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How much is the ideal amount to apply?
There is no exact protocol for every armpit, nor is there a bounty of medical research that pinpoints the ideal amount of antiperspirant or deodorant to apply. Brands often extol the benefits of their own products when used according to their own purportedly trial-tested methods, but there’s nothing to suggest two swipes of antiperspirant is better than three or four.
Regardless of whether you suffer from excessive sweating (known as hyperhydrosis in medical parlance), Dr. Kleinerman advocates a measured approach to deodorant, telling Lifehacker:
Aluminium antiperspirants are meant to be applied as a thin film over the axillary vault; adding more so that it chunks and flakes off isn’t necessarily helpful as it’s not making contact with the ducts, although the deodorant may smell nice as you are adding fragrance.
In theory, a regular, over-the-counter antiperspirant is supposed to last between six and eight hours, according to Kleinerman. For the prescription strength stuff, she says, “you can repeat application every 24-48 hours until … control of sweating [improves], and then apply a couple times weekly to keep under control.”
Additionally, there’s one scientifically valid method for reducing sweat with antiperspirant that might seem a bit counterintuitive: applying it at night.
Why should I use it at night?
This sounds odd, but it’s common knowledge among dermatologists that applying antiperspirant at night before bed is more effective than putting it on before starting your day.
This is something Lifehacker broached in 2014, and despite this publication’s best efforts, it still might be a somewhat overlooked nighttime ritual.
As Lifehacker’s former staff writer Patrick Allan wrote at the time:
The night is the best time for application because your sweat glands are less active and your skin is drier. The effect of the ingredients usually lasts around 24 hours and will remain active when you shower in the morning because the pores will still remain plugged. So, if you haven’t already, switch up your daily routine and add antiperspirant to the night shift. If you’re not sure of what kind of deodorant to buy, take a look here.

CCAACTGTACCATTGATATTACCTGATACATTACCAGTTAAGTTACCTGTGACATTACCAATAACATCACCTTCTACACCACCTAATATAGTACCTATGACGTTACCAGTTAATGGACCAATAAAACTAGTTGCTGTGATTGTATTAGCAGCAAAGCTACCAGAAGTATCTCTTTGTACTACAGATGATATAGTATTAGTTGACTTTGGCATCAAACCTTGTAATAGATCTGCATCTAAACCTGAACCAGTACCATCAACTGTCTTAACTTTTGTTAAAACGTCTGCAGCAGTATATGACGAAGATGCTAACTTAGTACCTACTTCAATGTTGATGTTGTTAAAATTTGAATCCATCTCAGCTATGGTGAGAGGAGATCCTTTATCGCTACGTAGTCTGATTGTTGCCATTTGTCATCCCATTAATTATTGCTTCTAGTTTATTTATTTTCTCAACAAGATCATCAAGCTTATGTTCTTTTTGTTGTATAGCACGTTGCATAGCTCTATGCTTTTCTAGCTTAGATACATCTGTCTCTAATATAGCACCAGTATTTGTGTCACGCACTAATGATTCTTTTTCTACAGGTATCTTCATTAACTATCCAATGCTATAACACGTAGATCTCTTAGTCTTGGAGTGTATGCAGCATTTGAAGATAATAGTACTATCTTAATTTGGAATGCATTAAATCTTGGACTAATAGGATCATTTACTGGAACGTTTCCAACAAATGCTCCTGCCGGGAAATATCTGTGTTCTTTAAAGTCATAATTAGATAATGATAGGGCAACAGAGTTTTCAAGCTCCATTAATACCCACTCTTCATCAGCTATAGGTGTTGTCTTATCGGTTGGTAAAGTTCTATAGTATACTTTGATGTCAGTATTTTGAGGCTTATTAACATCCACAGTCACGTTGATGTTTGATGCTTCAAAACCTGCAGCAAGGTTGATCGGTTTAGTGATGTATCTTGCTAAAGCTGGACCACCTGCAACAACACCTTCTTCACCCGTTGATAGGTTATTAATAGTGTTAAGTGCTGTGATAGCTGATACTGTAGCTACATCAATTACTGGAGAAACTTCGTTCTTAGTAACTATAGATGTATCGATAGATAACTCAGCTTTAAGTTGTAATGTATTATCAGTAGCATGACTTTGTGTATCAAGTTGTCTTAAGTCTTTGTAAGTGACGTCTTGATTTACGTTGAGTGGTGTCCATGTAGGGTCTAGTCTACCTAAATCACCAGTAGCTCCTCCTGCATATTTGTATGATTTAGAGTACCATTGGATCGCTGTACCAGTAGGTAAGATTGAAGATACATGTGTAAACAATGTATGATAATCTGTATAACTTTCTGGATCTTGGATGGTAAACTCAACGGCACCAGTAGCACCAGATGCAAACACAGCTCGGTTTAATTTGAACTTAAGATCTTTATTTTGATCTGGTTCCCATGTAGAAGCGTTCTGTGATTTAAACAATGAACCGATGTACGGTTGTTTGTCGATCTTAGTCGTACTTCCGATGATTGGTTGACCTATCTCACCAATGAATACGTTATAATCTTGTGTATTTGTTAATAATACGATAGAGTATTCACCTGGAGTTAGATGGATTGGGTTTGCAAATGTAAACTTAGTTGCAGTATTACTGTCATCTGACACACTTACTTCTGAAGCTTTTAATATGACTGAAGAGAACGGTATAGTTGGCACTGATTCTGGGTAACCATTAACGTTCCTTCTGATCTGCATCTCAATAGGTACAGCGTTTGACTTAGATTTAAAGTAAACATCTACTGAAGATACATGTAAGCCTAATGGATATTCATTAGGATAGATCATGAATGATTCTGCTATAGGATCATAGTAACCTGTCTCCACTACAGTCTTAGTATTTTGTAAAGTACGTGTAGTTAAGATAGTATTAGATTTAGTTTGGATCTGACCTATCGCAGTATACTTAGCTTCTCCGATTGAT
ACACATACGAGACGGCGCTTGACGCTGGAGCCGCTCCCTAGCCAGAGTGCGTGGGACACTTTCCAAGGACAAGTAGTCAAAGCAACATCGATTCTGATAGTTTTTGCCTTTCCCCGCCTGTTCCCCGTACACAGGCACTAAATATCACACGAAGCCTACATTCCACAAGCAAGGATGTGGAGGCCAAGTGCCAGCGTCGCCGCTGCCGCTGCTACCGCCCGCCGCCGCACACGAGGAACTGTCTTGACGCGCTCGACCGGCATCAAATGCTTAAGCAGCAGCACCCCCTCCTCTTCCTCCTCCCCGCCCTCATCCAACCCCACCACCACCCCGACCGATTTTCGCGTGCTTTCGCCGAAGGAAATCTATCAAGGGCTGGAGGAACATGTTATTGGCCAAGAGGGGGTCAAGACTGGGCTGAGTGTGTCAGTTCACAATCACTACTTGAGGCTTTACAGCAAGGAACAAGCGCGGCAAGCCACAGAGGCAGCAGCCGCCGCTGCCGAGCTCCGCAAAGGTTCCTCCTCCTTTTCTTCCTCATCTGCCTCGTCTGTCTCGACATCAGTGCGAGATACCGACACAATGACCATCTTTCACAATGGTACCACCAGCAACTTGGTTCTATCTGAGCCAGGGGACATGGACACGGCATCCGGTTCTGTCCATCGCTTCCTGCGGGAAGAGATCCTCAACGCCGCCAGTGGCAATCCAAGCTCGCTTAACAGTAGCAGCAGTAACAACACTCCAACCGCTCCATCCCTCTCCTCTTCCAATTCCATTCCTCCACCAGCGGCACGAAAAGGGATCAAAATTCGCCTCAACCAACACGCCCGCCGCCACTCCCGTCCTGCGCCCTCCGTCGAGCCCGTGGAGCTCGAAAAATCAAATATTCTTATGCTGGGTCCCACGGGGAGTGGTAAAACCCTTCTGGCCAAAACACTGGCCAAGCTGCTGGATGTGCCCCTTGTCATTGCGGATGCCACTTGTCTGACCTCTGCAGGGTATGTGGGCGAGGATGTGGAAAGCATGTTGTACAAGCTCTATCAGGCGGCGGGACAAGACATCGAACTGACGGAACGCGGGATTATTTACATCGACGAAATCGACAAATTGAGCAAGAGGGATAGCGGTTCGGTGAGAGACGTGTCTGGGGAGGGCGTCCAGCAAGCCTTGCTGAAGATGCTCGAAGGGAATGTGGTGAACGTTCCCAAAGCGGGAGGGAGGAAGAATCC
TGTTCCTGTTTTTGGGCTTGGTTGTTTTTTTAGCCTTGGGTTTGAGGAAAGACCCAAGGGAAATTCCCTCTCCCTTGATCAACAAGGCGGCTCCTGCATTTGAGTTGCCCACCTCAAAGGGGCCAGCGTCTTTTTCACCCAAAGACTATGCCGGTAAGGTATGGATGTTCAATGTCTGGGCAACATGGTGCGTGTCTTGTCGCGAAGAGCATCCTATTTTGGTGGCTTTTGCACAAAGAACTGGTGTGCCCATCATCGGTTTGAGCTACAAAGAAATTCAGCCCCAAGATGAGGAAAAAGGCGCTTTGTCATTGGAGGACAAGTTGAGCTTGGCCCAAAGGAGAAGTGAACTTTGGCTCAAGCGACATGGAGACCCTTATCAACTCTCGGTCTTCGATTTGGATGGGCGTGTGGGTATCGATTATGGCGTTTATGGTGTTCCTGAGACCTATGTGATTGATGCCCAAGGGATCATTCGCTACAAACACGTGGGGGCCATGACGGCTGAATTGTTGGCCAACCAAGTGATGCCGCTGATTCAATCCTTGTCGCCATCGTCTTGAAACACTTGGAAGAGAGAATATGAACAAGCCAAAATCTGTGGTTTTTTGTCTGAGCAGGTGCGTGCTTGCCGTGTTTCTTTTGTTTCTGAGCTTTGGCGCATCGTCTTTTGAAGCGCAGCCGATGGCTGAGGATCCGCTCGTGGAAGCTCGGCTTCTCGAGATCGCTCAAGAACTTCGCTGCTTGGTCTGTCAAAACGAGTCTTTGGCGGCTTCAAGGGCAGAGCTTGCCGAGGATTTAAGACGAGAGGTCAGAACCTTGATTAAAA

This knowledge is echoed by Kleinerman, who says that aluminium antiperspirant products work by “blocking/interfering with your eccrine duct secretions, so applying them at night is recommended.”
What about alternative methods for stopping sweat?
If you’re at your wit’s end after exhausting all of the sweat-stopping measures at your disposal, you might be enticed by a botox injection in the armpit. This can be very effective, albeit temporarily.
Kleinerman tells Lifehacker:
Injectable botox works nicely for axillary hyperhidrosis by blocking nerves from releasing a neurotransmitter which stimulates eccrine glands to release sweat. This blockade lasts about 3 months and then wears off.
As for even more experimental methods, such as using rubbing alcohol to stymie the leakage, Kleinerman says it “may temporarily decrease the bacteria on the skin which contributes to bromhidrosis (body odor),” but it won’t work as a longterm solution for stopping sweat.
The takeaway, when it comes to your beleaguered pits, is to find the recipe that works for you. But if you aren’t one to use prescription grade antiperspirant, or undergo three or four rounds of botox per year, you might try applying antiperspirant at night, and just coping with the sweat if it persists.